Monday, 28 December 2015

Munishwari - suffering from a fatal condition.

Married to the drunk of the village,landless and assetless, she is among the most malnourished and overworked women in the village. But one of the most cheerful, and her two small daughters are growing up beautifully under her care. One day she came and told me that she was diagnozed with an incurable disease. Allopathy has given her a life expectancy of 1.5 years. 
Despite a resistance to ayurveda, because in her condition she knew she would be required to give up her sour and spicy foods, she came as she kept weakening with the allopathy treatments. One day her brother brought her to Dr. Girija, Chennai.


Now she is responding to ayurvedic medicines with Dr. Girija. She is being treated for rajayakshma as per ayurvedic diagnosis. The medicines are expensive, but the best of medicines have been given, and she has been taking them and feeling much better.  


Given her state of utter undernutrition, and the disease itself, the medicines need to be supported by meat intake for her particular condition. I told her that I would give money for that also. She refused the money, saying that the husband would get wild seeing her spend on herself thus. What can one do ? I called up Varalu and told her it is part of her medicine work to ensure supply to Munishwari. At least in a village, and people with all differences, finally understand another's need and help out  
Today when I called up she sounded pulled down. After discussing medicines, I asked after her husband, and she said, "He has gone for his work.". I said, “Drink shop ? ", and she said "Yes". It seems the last month he has been living in the drink shop. I asked where he got money from. She says he takes what he finds at home. And borrows from everyone. With her debilitated body she goes trying to earn for her children. grazing the cows, and down with a cold and fever now. What can medicines, and my limited help do in the face of such overpowering odds ?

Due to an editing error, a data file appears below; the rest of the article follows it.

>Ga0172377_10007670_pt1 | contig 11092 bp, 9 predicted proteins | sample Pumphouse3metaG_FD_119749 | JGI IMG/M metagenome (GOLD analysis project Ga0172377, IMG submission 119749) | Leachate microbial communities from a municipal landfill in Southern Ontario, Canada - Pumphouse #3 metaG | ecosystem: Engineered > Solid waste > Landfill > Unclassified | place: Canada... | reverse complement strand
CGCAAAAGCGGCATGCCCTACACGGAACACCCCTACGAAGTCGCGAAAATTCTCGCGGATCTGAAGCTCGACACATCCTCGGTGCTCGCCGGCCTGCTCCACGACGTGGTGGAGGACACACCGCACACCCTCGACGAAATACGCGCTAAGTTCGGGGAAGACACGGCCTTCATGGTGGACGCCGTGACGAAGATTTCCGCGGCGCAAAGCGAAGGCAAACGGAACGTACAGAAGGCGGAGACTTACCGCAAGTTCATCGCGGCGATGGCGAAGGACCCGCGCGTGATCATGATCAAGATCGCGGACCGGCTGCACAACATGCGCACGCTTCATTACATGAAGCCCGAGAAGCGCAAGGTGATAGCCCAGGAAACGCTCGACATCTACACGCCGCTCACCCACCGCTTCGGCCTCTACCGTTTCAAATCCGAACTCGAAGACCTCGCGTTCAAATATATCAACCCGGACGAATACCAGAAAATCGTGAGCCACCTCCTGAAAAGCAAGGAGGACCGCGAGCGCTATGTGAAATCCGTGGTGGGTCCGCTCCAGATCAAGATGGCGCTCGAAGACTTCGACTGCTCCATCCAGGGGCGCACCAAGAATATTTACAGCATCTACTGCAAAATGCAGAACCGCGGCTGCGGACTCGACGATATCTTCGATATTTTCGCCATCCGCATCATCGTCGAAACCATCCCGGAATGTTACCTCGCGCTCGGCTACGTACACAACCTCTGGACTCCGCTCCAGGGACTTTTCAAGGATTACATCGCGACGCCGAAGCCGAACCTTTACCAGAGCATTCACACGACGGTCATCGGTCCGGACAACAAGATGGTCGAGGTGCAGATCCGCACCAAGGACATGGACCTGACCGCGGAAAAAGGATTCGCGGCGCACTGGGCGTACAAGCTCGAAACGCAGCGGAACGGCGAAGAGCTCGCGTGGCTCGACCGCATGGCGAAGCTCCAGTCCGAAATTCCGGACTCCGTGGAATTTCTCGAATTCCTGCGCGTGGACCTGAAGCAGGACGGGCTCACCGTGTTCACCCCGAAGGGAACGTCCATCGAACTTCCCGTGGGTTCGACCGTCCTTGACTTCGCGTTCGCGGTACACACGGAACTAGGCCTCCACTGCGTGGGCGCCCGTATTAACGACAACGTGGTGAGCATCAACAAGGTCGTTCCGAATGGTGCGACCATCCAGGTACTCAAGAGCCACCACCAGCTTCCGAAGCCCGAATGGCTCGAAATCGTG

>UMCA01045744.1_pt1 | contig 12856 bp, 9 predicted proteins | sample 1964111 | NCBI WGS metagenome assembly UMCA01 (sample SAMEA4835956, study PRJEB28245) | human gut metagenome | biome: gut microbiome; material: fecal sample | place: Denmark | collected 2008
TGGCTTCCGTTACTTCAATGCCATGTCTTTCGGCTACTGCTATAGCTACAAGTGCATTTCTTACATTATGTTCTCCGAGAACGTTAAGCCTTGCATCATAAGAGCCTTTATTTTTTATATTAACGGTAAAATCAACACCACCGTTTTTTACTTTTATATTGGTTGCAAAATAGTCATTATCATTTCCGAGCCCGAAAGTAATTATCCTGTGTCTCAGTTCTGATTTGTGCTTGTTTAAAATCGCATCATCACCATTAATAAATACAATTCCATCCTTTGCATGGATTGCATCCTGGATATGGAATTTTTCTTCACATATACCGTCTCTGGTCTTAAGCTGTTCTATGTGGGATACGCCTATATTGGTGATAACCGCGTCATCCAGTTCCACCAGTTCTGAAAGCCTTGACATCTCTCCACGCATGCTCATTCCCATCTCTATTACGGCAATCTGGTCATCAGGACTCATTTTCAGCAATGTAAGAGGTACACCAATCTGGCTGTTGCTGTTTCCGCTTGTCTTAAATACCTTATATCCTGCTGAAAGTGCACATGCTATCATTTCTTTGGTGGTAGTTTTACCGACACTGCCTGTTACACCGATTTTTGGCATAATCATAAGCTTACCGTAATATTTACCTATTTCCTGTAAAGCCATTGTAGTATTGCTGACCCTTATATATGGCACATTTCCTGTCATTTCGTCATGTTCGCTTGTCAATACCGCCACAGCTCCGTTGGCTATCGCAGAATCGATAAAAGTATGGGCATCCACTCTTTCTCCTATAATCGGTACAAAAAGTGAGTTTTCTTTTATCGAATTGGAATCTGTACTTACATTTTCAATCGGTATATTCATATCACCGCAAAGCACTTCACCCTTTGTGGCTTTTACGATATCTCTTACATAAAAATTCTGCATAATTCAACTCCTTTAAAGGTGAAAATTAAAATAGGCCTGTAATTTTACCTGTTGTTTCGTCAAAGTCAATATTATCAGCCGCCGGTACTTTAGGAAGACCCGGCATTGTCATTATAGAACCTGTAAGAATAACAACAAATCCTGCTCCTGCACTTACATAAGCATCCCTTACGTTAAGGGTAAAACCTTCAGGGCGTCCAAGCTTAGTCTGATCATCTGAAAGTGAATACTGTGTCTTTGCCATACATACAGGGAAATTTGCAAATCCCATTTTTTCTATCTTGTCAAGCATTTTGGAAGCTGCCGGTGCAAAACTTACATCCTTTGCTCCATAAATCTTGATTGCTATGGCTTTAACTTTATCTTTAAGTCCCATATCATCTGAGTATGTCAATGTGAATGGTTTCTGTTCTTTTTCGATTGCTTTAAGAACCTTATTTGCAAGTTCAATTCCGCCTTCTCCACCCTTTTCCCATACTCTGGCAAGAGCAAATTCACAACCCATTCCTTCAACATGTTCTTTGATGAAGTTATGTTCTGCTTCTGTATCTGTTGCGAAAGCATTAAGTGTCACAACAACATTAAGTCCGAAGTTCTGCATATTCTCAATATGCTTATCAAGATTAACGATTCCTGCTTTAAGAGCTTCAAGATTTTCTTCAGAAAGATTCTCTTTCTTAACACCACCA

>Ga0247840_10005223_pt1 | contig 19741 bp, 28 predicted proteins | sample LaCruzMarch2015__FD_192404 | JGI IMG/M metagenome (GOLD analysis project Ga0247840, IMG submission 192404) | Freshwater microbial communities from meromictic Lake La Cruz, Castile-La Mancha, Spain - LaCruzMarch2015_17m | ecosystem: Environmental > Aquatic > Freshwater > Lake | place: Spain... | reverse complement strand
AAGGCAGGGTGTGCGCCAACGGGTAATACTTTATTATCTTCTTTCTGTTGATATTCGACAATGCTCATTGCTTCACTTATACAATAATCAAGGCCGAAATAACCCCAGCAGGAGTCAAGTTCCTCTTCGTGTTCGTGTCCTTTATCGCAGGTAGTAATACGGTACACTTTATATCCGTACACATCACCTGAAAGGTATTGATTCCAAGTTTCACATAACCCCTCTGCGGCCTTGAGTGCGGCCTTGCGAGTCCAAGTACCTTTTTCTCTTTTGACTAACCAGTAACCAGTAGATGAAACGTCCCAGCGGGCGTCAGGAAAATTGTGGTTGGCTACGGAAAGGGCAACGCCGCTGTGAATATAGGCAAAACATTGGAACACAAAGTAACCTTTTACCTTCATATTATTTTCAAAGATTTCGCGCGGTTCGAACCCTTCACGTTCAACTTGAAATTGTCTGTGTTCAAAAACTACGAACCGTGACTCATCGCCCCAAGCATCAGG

A young mother with an incurable and fatal disease, and  two small daughters to provide for, and a husband  lost to drink, and herself assetless and landless and illiterate - and   never  a word or thought of self pity. And she smiles and works through the day ...

And when I tell her to ask when she needs any expense for her daughter's studies, she simply asks for one uniform set. When I ask her if she would not need two, she says the previous year's set is only slightly small.

When I tell her that she cannot distress sell her cow, and would she need money for fodder, she says that the slight rains have given some grass cover, and she will not need any now.

When I grumble about waking up daily at night to collect our day's water from the tanker, she tells me, 'The tractor driver stays up the whole night carting water. We only get up at midnight for 1/2 hour daily'

I called up Munishwari to ask how she was. She categorically and firmly told me she is feeling very well. i asked her if she had any aches now, and she said she had none and felt very well.  I asked her if her husband was drinking less, and she laughed, 'Where Aparnakka !'. When I commented on her laugh, she said she was done with weeping, and now will only laugh her way thro' the remaining time. I have only known her with a smile, and a cheerful comment, and I have known few other women with the crosses she has borne.


She told me, 'Come and have groundnuts', and I asked her if they had harvested. She said they had. She got 50 dabbas. When I asked she agreed that that has not covered the cost of the seed and the plowing and the deweeding. The rains were scanty and untimely, and the crop was a risk, and the gamble failed. She is deeper in debt. Who is to bear this cost and risk of groundnuts - the Munishwaris with their frail and breaking shoulders ?  


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